Australia: Reinstatement despite serious safety breach

Workplace directions
Last Updated: 8 August 2011
Article by Emma Reilly

Helmut Schuster v Australian Steel Mill Services Pty Limited [2011] NSWIRComm 1028 (30 June 2011)

Past employment record and personal circumstances sufficient to justify reinstatement

Ordinarily an issue between a dismissed individual employee and his former employer would not constitute an industrial dispute for the purposes of s146B: Roberts v Mona Vale District Hospital (1975) 2 NSWLR 132. Unfair dismissal claims heard under Part 6 are customarily heard under a separate code of jurisdiction: Woolstar Pty Limited v Federated Storemen and Packers Union of Australia (1992) 45 IR 39 at p.49. However, the involvement of a trade union in bringing proceedings on behalf of the employee gives the dismissal of an employee the status of an industrial dispute: Jovanovski v BlueScope Steel (AIS) Pty Limited [2007] NSWIRComm 1019.

Consistent with the established safety procedure of BlueScope Steel in the Port Kembla steelworks, ASMS has a system in place to isolate equipment used if it requires maintenance or servicing. Clearly the procedure in place is important to ensure particular machinery or plant on which work is being performed are not restarted when there are employees working on or near it.

Mr Schuster did not deny that on 12 November 2010 he was in breach of a group isolation procedure and that he ran equipment [Conveyor C10] – briefly (from 10 to 12 seconds) but several times (possibly three times) – when it had been isolated. At that time Mr Schuster was working in a cleanup for the metal recovery plant. He was not engaged as isolation co-ordinator on that day but he had bypassed the personal isolation locks by bending the Perspex screen on the isolation board to gain access to the yellow equipment lock. At that time there were other red personal locks on the board other than his own.

The explanation for his behaviour was 'I saw guys over at the workshop. I wanted to get finished so we could go to smoko. I had a brain explosion. It was the stupidest thing and I regret it wholeheartedly. I put myself at your mercy. I thought it was safe because no one stands on conveyors.'

Mr Schuster claimed that the relevant isolation procedure [SP MRP 84] was not compatible with the nature of the work actually performed in the metal recovery plant. He also asserts that, although there were other red personal locks on the board, he had a clear view of the entire conveyor and was confident that there was no one near it. Having said that, Mr Schuster had admitted in his first meeting as to the issue that at the time he ran the conveyor he did not know where the maintenance staff actually were working: they still could have been working on or near it.

Mr Schuster had been working at ASMS for 18 years. He claimed he had not been made aware that such actions could lead to termination of employment. He had observed others do the same. Mr Schuster said in his statement:

'As one of the most experienced plant operators in this area my role is to ensure the safety of inexperienced operators. I usually need to instruct them in the safe methods of removing the build-up from the conveyor and walls. There is no standard operating procedure that inexperienced operators can rely on; they have to rely on operators like myself or their own judgment. When this particular aspect of the job is performed, I'm taken off my primary role as the loader driver due to my experience and motivation for getting the job done. My main priority is always to ensure that no personnel are placed in harm's way. I had ensured this many times during the day when I ran the conveyor. My mistake on this occasion was to not get the maintainers to remove their locks. All of the locations where maintainers work are remote from the conveyor that I ran, namely C10. There was no danger posed to any of them.'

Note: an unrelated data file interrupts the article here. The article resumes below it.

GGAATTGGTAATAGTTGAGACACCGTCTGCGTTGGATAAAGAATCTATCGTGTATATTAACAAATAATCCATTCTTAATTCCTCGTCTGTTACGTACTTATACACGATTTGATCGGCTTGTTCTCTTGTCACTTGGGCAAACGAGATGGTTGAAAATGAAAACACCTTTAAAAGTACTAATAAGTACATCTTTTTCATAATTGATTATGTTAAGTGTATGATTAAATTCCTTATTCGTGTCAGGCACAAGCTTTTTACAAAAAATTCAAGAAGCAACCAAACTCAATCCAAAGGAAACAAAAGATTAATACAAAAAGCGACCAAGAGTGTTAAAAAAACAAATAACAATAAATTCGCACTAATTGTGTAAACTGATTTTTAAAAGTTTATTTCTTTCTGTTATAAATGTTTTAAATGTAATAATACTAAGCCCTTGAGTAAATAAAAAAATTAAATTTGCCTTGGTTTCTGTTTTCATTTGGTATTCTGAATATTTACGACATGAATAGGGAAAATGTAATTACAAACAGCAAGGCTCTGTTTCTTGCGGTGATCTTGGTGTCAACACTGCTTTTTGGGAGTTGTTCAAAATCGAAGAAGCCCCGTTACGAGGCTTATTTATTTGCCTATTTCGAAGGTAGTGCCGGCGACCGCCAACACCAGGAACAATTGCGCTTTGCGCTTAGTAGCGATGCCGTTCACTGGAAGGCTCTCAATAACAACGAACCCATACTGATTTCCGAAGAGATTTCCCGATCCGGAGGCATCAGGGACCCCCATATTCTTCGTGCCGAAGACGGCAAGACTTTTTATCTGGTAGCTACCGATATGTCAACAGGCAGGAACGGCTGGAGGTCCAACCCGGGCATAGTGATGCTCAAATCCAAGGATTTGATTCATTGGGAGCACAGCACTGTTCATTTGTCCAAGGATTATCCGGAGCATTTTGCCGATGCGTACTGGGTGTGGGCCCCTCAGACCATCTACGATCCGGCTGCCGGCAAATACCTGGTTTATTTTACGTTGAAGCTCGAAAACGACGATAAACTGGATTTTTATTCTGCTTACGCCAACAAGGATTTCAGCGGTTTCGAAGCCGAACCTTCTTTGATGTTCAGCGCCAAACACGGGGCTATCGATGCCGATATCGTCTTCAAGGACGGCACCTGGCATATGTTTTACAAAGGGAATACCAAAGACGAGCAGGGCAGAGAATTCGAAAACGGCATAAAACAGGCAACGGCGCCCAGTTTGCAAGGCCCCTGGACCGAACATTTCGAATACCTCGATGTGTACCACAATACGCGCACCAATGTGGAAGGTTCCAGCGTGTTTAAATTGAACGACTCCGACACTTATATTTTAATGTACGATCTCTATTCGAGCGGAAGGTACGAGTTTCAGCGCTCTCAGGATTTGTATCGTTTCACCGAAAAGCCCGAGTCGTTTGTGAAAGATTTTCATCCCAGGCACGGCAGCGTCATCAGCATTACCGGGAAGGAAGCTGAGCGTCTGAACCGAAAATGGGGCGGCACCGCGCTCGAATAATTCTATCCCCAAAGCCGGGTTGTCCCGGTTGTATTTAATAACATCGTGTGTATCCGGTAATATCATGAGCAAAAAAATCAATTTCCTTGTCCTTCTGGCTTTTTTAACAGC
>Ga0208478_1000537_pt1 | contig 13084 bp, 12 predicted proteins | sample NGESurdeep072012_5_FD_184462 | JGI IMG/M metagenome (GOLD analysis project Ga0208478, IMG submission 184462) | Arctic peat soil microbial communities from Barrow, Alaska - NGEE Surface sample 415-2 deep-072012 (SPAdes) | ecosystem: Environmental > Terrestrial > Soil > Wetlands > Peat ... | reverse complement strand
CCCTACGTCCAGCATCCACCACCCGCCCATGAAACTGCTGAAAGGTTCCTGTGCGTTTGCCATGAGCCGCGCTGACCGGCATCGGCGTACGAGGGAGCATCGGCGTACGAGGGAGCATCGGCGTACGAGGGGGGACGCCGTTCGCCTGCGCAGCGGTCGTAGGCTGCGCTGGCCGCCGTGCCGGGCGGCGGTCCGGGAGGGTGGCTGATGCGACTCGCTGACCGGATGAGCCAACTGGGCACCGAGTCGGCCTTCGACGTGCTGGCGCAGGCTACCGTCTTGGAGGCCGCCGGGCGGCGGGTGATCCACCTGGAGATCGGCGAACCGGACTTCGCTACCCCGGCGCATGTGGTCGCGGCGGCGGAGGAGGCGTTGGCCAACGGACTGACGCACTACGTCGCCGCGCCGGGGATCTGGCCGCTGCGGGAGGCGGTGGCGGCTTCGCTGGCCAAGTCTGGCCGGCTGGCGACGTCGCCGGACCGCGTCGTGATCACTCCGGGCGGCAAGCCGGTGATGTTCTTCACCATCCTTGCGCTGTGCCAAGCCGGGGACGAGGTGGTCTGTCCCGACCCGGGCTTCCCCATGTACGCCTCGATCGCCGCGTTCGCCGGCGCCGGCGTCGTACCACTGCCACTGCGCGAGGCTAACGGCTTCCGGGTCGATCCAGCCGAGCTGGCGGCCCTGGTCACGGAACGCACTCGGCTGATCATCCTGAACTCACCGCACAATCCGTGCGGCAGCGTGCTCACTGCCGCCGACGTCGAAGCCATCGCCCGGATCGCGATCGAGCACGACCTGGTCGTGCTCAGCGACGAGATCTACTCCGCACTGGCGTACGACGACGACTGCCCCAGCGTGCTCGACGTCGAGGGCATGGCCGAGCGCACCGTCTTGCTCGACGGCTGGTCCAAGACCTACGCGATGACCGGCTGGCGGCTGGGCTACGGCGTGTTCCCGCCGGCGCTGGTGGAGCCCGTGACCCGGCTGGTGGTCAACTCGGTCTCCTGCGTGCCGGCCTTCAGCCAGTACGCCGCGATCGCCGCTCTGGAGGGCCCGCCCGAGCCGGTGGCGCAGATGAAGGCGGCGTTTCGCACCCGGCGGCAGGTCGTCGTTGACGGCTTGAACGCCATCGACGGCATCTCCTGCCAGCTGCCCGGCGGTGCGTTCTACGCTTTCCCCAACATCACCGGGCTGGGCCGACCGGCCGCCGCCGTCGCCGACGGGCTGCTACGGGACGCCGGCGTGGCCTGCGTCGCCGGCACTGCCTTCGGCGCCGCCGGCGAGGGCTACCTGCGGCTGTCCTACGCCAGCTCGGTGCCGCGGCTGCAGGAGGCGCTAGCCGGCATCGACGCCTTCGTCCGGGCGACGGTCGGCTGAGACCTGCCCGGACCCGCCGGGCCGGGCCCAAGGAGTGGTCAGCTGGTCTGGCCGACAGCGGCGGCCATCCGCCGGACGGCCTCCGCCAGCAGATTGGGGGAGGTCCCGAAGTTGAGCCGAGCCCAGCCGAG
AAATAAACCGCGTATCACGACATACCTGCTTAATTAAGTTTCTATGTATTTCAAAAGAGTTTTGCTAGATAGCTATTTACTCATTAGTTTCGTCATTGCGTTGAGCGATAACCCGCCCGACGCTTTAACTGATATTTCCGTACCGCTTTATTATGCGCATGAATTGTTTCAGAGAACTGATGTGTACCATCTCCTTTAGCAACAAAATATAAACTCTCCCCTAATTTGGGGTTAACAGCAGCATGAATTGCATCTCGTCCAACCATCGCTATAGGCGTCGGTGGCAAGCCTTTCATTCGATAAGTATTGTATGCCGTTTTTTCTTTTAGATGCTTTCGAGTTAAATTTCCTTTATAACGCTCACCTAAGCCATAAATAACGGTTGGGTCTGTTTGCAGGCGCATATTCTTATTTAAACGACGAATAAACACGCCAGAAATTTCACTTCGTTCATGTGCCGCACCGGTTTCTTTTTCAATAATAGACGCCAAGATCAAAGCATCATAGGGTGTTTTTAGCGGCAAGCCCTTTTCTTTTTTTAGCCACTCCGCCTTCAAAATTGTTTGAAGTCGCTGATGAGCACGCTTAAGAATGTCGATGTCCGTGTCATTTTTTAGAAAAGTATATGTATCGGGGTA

Connor C accepted submissions made on behalf of the employee that it is always open to an employer to choose a lesser penalty to dismissal, for example counselling or a warning, having regard to an employee's otherwise overall clean employment record. It was thought to be a legitimate function of industrial tribunals to examine the severity of a particular penalty to an employee and to determine if, in all the circumstances, it is excessive, as suggested by the word 'harsh' in s84(1): the punishment should fit the crime Metropolitan Meat Industry Board v Australasian Meat Industry Employees' Union (1973) AR 231 at p.233 and Pacific Power v Crump (1993) 48 IR 296 at p.302.

Connor C referred to a decision of Fair Work Australia from 24 December 2010 in Lawrence v Coal and Allied Mining Services Pty Limited, trading as Mt Thorley Operations / Warkworth [2010] FWAFB 10089. The Full Bench (Lawler VP, O'Callaghan SDP and Roberts C) considered a similar issue involving an employee dismissed for a failure to follow isolation procedure. The majority decision of Lawler VP and Roberts C was for the reinstatement of the dismissed employee. An appeal against that decision to the Federal Court [Marshall, Cowdroy and Buchanan JJ) was dismissed on 19 April 2011: Coal and Allied Mining Services Pty Limited v Lawler [2011] FCAFC 54.

The employee's circumstances were also taken into account: 18 years of otherwise satisfactory employment with ASMS; the difficulty in finding suitable employment in the Illawarra region; and Mr Schuster is a single parent with two teenage daughters in his care and so dismissal would be a very serious matter for him. Connor C ordered Mr Schuster's reinstatement in employment with ASMS. The employee's culpability meant that he was not compensated for wages lost up to reinstatement.

The content of this article is intended to provide a general guide to the subject matter. Specialist advice should be sought about your specific circumstances.

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